“Respect for Context” requires that data are processed in light of context. This may be one of the draft bill’s more interesting provisions as it avoids bright line rules in favor of context-based inquiries that take into account factors such as the “extent and frequency of direct interactions between individuals and the covered entity,” “the range of goods or services that the covered entity offers,” and “the types of personal data foreseeably processed.”
Given the longitudinal context of a provider-patient relationship and patient expectations, it is arguable that this provision will have limited applicability in the traditional health context. However, it should be of major importance in controlling data abuse in emerging and increasingly important health data contexts, from big data to social media and mobile apps. For example, if a retailer collected medically-inflected data during a sale it would not be respectful of context for that data to be sold on to big data brokers.
Closely linked to the idea of “Respect for Context” is the requirement for “Focused Collection and Responsible Use,” the specific wording of which is worth noting: “Each covered entity may only collect, retain, and use personal data in a manner that is reasonable in light of context. A covered entity shall consider ways to minimize privacy risk when determining its personal data collection, retention, and use practices.” Focused collection seems to capture the concept of “data minimization” that the FTC has been emphasizing of late and which in large part underlies that agency’s Internet of Things report.
Applying data minimization to health care, while overdue, will be challenging. It is a concept fundamentally at odds with current practices that maximize collection. Potentially, it may also clash with the ONC strategy of dramatically increasing data liquidity in order to promote interoperability. Data minimization could require HIPAA entities to double down on limiting accessibility of data to health care teams or even resuscitate proposed models for data segregation. Of course, as with “context,” a data minimization requirement will have the greatest impact on custodians operating outside of HIPAA-regulated space, such as big data brokers and app developers. For example, data collected by a fitness app should be limited to those necessary for the app’s purposes.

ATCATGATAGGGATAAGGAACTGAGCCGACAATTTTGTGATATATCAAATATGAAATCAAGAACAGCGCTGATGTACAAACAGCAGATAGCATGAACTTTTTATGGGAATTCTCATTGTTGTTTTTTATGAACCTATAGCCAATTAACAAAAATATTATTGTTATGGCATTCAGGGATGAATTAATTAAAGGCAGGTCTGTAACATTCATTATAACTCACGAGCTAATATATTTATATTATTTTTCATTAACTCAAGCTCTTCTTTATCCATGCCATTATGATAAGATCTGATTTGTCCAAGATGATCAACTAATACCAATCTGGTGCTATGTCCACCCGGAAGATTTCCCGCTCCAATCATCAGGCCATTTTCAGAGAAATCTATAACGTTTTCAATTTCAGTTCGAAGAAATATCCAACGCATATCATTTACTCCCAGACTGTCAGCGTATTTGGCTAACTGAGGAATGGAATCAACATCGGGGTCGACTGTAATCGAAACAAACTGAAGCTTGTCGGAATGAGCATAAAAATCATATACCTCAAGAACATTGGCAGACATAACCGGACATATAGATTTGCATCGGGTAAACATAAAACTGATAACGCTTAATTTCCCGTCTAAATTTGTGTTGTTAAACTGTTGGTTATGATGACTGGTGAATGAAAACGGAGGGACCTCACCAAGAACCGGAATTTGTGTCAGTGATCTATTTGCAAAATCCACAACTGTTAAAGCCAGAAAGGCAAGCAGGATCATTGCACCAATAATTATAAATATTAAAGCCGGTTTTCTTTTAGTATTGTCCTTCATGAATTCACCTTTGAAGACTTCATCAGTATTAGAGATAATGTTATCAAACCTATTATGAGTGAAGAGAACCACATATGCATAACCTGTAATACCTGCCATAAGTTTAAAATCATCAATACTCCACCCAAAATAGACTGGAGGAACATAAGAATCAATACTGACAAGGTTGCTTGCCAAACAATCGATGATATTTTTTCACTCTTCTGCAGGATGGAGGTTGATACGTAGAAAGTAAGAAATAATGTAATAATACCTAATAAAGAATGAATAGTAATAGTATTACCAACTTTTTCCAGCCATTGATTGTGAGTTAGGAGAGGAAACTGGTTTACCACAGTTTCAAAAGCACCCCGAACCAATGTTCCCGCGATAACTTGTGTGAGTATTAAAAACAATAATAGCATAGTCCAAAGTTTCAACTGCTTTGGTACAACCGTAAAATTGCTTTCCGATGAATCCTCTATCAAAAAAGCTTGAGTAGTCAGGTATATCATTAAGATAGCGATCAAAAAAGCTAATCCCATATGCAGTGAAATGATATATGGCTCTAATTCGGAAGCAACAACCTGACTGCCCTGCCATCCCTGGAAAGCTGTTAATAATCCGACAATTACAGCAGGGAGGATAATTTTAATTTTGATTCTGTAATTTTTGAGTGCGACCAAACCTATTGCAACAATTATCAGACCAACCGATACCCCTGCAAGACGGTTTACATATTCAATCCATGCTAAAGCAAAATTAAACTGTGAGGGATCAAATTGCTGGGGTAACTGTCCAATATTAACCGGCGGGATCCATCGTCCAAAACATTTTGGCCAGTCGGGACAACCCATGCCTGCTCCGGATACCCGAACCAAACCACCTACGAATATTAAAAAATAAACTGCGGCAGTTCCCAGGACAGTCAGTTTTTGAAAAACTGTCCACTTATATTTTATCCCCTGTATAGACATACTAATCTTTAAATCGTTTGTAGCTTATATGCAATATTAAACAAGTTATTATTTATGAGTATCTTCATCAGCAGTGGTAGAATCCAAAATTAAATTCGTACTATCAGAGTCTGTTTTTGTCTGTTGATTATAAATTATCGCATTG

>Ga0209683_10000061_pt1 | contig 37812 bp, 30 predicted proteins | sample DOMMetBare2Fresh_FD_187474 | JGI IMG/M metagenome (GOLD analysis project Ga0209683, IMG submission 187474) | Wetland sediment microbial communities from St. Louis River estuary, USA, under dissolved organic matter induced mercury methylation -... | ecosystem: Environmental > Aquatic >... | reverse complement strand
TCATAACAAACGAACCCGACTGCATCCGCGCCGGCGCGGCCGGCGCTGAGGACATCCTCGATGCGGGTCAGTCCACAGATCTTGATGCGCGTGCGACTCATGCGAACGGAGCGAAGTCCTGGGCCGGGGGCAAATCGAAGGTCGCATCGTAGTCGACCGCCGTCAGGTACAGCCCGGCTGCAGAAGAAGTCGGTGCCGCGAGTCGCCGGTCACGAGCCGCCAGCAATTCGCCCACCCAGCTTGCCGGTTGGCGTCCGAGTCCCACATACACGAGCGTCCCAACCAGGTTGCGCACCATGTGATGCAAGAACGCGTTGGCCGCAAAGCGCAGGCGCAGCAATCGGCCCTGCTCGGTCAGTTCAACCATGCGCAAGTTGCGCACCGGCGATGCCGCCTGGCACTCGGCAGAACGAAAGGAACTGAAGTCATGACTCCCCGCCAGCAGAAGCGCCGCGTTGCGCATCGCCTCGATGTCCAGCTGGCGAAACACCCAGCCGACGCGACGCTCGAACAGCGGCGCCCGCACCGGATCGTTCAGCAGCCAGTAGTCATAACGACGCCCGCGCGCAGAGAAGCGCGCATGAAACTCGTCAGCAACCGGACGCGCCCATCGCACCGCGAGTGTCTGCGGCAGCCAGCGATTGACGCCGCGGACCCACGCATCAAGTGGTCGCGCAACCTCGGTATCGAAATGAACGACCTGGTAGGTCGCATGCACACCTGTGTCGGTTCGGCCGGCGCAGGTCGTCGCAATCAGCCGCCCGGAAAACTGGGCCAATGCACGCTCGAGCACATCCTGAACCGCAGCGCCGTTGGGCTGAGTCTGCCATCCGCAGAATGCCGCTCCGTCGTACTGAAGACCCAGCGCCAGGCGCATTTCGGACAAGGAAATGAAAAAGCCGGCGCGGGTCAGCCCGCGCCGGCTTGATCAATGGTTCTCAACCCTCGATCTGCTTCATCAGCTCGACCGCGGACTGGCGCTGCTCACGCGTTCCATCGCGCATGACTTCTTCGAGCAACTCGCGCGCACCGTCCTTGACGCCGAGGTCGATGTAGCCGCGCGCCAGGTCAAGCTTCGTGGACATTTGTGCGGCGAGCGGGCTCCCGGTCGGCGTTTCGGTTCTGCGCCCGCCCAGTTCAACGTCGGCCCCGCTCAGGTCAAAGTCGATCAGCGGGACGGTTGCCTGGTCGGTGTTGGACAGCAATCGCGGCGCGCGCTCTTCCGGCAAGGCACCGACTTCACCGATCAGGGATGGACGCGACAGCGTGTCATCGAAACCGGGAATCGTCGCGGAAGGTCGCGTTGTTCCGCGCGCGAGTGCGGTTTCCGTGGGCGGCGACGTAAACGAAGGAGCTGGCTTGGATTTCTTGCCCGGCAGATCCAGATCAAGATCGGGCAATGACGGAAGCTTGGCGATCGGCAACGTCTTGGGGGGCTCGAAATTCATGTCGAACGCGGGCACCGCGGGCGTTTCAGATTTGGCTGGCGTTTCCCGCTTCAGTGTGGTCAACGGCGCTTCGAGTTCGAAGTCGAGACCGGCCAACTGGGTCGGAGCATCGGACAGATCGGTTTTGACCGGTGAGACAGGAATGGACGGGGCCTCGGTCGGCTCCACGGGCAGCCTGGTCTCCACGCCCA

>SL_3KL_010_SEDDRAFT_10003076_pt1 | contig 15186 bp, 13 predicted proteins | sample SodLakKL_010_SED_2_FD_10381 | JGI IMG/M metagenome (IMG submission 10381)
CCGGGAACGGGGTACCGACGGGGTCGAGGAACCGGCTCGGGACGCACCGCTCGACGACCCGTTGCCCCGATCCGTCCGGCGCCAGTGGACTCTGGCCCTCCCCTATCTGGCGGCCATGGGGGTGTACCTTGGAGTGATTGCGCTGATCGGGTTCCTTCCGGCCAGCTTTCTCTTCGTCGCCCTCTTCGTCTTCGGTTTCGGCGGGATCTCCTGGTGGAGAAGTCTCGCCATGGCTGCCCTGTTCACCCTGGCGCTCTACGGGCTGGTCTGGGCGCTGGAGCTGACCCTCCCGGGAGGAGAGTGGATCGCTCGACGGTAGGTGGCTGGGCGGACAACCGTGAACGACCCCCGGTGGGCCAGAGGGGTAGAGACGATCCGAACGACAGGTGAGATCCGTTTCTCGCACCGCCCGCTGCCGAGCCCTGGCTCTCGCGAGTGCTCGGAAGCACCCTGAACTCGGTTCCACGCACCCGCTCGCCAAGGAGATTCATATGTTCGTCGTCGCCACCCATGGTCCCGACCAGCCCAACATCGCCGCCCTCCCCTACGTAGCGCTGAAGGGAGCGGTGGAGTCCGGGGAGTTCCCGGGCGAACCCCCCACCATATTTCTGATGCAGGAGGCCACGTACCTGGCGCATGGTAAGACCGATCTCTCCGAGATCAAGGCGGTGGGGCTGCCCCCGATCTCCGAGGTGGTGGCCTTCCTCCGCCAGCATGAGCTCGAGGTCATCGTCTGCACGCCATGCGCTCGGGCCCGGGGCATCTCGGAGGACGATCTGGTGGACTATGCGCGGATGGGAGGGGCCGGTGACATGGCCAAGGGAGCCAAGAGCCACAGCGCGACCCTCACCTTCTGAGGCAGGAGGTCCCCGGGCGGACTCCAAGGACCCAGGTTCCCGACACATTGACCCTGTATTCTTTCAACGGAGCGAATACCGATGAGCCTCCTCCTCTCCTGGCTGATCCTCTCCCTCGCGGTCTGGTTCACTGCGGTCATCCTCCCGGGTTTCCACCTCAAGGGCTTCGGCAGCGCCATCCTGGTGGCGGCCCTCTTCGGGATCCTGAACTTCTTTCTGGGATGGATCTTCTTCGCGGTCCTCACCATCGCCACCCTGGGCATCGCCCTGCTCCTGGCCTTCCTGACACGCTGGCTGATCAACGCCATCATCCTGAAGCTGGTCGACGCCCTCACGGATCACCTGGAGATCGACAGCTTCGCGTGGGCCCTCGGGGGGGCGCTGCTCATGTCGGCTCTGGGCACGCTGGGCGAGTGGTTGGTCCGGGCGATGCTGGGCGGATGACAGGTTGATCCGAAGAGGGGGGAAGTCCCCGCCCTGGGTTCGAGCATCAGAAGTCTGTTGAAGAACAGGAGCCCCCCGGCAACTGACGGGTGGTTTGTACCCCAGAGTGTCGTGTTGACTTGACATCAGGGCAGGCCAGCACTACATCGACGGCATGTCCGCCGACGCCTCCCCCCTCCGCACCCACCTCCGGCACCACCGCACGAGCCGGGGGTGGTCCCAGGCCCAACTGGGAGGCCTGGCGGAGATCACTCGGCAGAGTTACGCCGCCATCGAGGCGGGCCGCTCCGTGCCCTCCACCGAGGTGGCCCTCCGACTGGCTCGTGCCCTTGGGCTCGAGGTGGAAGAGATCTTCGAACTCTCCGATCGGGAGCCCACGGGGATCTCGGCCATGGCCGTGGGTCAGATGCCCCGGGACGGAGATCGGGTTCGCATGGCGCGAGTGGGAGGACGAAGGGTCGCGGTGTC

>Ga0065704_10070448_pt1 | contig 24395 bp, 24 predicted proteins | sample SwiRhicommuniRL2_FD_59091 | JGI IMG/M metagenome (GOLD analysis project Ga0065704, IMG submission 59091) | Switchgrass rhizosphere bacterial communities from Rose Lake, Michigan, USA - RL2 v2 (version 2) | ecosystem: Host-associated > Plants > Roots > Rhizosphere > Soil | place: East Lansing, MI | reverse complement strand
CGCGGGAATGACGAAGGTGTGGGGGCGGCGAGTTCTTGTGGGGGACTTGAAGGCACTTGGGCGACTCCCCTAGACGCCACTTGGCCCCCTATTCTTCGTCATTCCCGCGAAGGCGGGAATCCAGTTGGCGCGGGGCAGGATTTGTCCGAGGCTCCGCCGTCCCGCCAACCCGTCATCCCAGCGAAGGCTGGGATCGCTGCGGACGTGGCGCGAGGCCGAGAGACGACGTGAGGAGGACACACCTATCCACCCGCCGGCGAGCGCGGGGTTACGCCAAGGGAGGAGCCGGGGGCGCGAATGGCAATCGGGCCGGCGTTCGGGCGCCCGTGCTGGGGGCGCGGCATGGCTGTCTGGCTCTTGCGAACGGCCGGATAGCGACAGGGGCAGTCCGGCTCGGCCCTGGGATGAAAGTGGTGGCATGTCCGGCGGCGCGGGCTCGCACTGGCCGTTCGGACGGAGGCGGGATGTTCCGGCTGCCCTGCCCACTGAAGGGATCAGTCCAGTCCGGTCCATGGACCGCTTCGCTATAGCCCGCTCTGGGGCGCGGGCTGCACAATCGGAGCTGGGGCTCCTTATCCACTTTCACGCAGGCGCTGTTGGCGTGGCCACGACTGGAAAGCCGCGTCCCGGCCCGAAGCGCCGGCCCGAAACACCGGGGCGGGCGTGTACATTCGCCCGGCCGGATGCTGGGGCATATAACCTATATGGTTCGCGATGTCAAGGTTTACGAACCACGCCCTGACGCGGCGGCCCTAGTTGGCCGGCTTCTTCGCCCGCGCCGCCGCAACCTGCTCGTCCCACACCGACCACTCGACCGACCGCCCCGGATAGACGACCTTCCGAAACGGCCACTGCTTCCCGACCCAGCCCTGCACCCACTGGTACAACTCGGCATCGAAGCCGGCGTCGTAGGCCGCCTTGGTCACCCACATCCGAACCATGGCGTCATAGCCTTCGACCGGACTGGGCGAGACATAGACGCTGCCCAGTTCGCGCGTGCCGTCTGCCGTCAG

The draft bill contains additional requirements for Security, Access and Accuracy, and Accountability that, overall, would not shock a HIPAA Privacy Officer. However, health care providers may have to get used to a new regulator because the Department of Health and Human Services (HHS) Office of Civil Rights is not involved with enforcement; rather, such powers are vested in the FTC and state attorneys general. As with HIPAA, no private right of action is provided although, as we have seen in that context, there are state cause of action workarounds.
The data industry that insists self-regulation is the only sensible way to deal with these issues should welcome one further provision; broad safe harbors provided in exchange for enforceable industry codes of conduct. However, the White House is already drawing fire from privacy advocates for placing too much of the risk assessment in the hands of industry, the breadth of the self-regulatory loophole, and the failure to provide the FTC with adequate resources to effectively police the new standards and codes. If the draft bill progresses, privacy advocates likely will look to replace some of this with more directive regulation.
Health privacy advocates will have additional concerns. First, the requirement of “transparency” does not seem as strong as the FTC’s recommendation in its 2014 Data Brokers report that Congress should protect health information with legislation requiring “that consumer-facing sources obtain consumers’ affirmative express consent before collecting and sharing such information with data brokers.” Second, the draft bill expressly preempts state privacy laws. At a time when we can use all the health privacy and security we can get, this seems like a mistake. In particular, states like California that already extend their health privacy laws outside of conventional health care to mobile health apps should feel aggrieved.
What Comes Next?
There is no doubt that the health including aspects of the draft bill primarily are designed to reform the protection of health data that reside outside of the HIPAA zone. That is as welcome as it is overdue. The fascinating question is whether any legislation will graft a true, collection-centric privacy code onto the existing HIPAA confidentially model. Health lawyers definitely should pay attention.